Věra Čáslavská : biography
Věra Čáslavská ( born 3 May 1942) is a Czech gymnast. Blonde, cheerful and possessing impressive stage presence, she was generally popular with the public and won a total of 22 international titles including seven Olympic gold medals, all in individual events (an all-time record among female Olympians).
Čáslavská is the most decorated Czech gymnast in history and is one of only two female gymnasts, along with Soviet Larisa Latynina, to win the all-around gold medal at two consecutive Olympics. She was also the 1966 all-around World Champion and the 1965 and 1967 all-around European Champion.
Caslavska scored 2 perfect scores of 10 in event finals at the 1967 European Championships.
Čáslavská has the distinction of holding more Olympic individual event titles than any other gymnast, a record she has now held for over 40 years. She is also the only gymnast, male or female, ever who has won Olympic gold on every individual event (all-around, vault, uneven bars, beam, floor exercise for women). Between 1964 and 1968 Čáslavská was undefeated in the all-around in major international competition; to date, she is the only female gymnast ever to win every Olympic, World Championships and European Championships all-around title from one Olympiad to the next. She was the most successful athlete at the 1968 Summer Olympics. She won the 1968 Olympic All-Around title with the highest recorded score up to that time. Her win by 1.4 points remains the largest winning margin in Olympics,World,World Cup or European Championships for women in an All-Around competition.
Between 1964–68 Caslavska won 19 individual gold medals in the major international competitions compared with 7 for all Soviet gymnasts during this time.
In addition to her gymnastics success, Čáslavská is known for her outspoken support of the Czechoslovak democratization movement and her opposition to the 1968 Soviet-led invasion of Czechoslovakia. At the 1968 Olympics in Mexico City, she took this protest to the world stage by quietly looking down and away while the Soviet national anthem was played during the medal ceremonies for the balance beam and floor exercise event finals. While Čáslavská’s actions were applauded by her countrymen, they resulted in her becoming a persona non grata in the new regime. She was forced into retirement and for many years was denied the right to travel, work and attend sporting events.
Čáslavská’s situation improved in the 1980s after the intervention of members of the International Olympic Committee, and after the fall of Communism, her status improved dramatically. During the 1990s she held several positions of honor, including a term as President of the Czech Olympic Committee. , she still resides in Prague and has opted to remain largely out of the public eye.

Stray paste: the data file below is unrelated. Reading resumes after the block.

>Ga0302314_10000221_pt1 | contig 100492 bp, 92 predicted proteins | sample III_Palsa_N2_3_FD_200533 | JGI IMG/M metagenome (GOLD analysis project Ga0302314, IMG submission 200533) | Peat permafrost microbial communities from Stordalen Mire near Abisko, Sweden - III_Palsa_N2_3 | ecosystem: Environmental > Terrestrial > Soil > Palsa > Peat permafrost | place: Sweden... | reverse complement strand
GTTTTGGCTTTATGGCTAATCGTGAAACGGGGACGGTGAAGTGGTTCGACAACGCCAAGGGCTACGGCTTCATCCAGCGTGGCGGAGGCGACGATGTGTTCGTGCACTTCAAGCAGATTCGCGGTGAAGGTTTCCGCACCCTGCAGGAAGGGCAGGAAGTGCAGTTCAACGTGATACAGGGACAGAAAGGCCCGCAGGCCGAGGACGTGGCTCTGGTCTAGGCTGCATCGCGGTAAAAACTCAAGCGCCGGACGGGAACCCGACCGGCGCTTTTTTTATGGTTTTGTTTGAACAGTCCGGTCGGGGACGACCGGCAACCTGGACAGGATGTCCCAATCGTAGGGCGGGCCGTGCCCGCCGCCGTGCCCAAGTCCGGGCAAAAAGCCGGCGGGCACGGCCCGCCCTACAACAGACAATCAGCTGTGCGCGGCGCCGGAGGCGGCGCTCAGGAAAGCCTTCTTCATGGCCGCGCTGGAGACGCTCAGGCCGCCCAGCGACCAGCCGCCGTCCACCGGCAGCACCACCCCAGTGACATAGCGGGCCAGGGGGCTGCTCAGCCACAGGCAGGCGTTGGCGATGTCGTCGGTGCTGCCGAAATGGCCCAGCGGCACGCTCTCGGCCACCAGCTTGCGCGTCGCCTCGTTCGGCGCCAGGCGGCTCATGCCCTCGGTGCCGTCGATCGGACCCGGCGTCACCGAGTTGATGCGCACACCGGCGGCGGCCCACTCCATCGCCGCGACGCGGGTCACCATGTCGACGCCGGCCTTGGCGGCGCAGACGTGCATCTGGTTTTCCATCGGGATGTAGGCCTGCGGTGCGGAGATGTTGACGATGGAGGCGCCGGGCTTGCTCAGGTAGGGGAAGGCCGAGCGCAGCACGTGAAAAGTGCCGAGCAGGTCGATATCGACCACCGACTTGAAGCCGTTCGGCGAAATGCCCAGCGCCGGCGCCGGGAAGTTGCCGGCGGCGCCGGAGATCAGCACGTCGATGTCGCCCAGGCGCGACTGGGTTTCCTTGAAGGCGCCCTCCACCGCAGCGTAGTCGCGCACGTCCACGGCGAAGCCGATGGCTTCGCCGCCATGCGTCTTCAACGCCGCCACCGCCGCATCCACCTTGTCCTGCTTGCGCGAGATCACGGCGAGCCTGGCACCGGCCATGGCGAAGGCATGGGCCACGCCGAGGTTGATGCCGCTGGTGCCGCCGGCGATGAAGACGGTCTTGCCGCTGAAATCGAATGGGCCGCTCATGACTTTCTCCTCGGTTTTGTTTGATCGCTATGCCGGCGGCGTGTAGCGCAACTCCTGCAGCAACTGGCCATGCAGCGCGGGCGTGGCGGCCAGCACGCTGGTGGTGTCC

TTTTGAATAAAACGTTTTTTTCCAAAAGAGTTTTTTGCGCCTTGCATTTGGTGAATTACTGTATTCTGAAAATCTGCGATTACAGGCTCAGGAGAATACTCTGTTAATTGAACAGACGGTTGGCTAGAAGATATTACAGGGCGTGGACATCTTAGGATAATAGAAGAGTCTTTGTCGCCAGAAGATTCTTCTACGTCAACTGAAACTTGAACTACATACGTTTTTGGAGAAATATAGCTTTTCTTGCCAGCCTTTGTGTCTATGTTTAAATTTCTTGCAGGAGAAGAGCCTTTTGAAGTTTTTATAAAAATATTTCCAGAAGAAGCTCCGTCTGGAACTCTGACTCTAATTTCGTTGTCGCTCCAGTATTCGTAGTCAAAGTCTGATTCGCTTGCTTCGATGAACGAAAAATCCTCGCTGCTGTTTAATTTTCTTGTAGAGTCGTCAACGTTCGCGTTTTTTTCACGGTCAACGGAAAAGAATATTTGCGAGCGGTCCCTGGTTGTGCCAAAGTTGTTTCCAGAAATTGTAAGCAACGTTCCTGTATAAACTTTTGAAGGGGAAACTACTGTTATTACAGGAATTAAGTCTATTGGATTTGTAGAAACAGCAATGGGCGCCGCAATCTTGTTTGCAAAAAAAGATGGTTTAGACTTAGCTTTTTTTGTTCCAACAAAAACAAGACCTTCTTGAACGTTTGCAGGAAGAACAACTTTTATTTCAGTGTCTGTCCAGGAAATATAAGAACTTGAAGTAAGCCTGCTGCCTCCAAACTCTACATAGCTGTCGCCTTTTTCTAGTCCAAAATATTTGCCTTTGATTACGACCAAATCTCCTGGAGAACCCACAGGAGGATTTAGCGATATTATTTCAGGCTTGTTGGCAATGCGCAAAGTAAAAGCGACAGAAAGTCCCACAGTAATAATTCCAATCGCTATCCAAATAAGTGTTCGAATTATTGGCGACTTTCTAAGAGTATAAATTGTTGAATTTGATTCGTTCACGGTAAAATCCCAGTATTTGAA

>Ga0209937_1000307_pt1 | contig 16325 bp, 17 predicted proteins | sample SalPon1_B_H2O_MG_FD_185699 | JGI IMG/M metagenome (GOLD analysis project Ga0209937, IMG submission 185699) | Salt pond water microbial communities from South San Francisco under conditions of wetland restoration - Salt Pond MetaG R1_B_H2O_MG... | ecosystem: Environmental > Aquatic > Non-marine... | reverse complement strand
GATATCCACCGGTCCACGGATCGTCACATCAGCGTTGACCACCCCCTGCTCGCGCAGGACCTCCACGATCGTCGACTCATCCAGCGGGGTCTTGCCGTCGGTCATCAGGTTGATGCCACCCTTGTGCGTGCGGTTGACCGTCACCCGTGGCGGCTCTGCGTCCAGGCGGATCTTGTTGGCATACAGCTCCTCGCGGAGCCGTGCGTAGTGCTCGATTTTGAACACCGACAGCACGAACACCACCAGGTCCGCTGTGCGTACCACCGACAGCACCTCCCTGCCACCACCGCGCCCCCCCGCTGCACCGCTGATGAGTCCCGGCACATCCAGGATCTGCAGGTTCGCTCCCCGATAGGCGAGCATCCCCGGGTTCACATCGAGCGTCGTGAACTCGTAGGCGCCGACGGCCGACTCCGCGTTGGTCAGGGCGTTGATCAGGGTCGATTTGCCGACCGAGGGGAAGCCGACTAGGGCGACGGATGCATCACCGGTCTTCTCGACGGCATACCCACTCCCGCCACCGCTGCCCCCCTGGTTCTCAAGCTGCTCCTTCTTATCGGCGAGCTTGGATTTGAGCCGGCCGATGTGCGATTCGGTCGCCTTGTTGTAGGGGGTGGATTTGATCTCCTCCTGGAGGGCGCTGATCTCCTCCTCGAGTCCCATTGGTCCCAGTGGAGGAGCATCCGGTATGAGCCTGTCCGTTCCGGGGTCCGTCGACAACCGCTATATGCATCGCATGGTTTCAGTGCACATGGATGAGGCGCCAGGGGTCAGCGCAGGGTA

Born in Prague and originally a figure skater, Čáslavská debuted internationally at the 1958 World Championships, winning a silver medal in the team event. She first participated in the Olympic Games in 1960, also winning a silver medal with the Czechoslovakian team. By 1962, she fought for the all-around title at the World Championships, held off only by Larisa Latynina.
Čáslavská was at her peak at the 1964 Summer Olympics in Tokyo, winning the overall title and taking gold medals in the balance beam and the vault, in addition to another silver medal in the team event. She would finally win a team gold at the 1966 World Championships, breaking the Soviet monopoly in that event.
She was again dominant at the 1968 Summer Olympics, winning medals in all six events. She defended her all-around title and won additional gold medals on the floor, uneven bars and vault, as well as two silvers, for the team competition and balance beam. Her use of the "Jarabe tapatío" as the music for her floor routine made her immensely popular with the Mexican crowd. Čáslavská was cited as being the most popular female athlete at the Olympics.
Protest at the 1968 Olympics
Čáslavská’s wins at the 1968 Olympics were particularly poignant because of the political turmoil in Czechoslovakia. She had publicly voiced her strong opposition to soviet-style Communism and Soviet invasion, and had signed Ludvik Vaculik’s protest manifesto "Two Thousand Words" in the spring of 1968. Consequently, to avoid being arrested, she spent the weeks leading up to the Olympics hiding in the mountain town of Šumperk, and was only granted permission to travel to Mexico City at the last minute.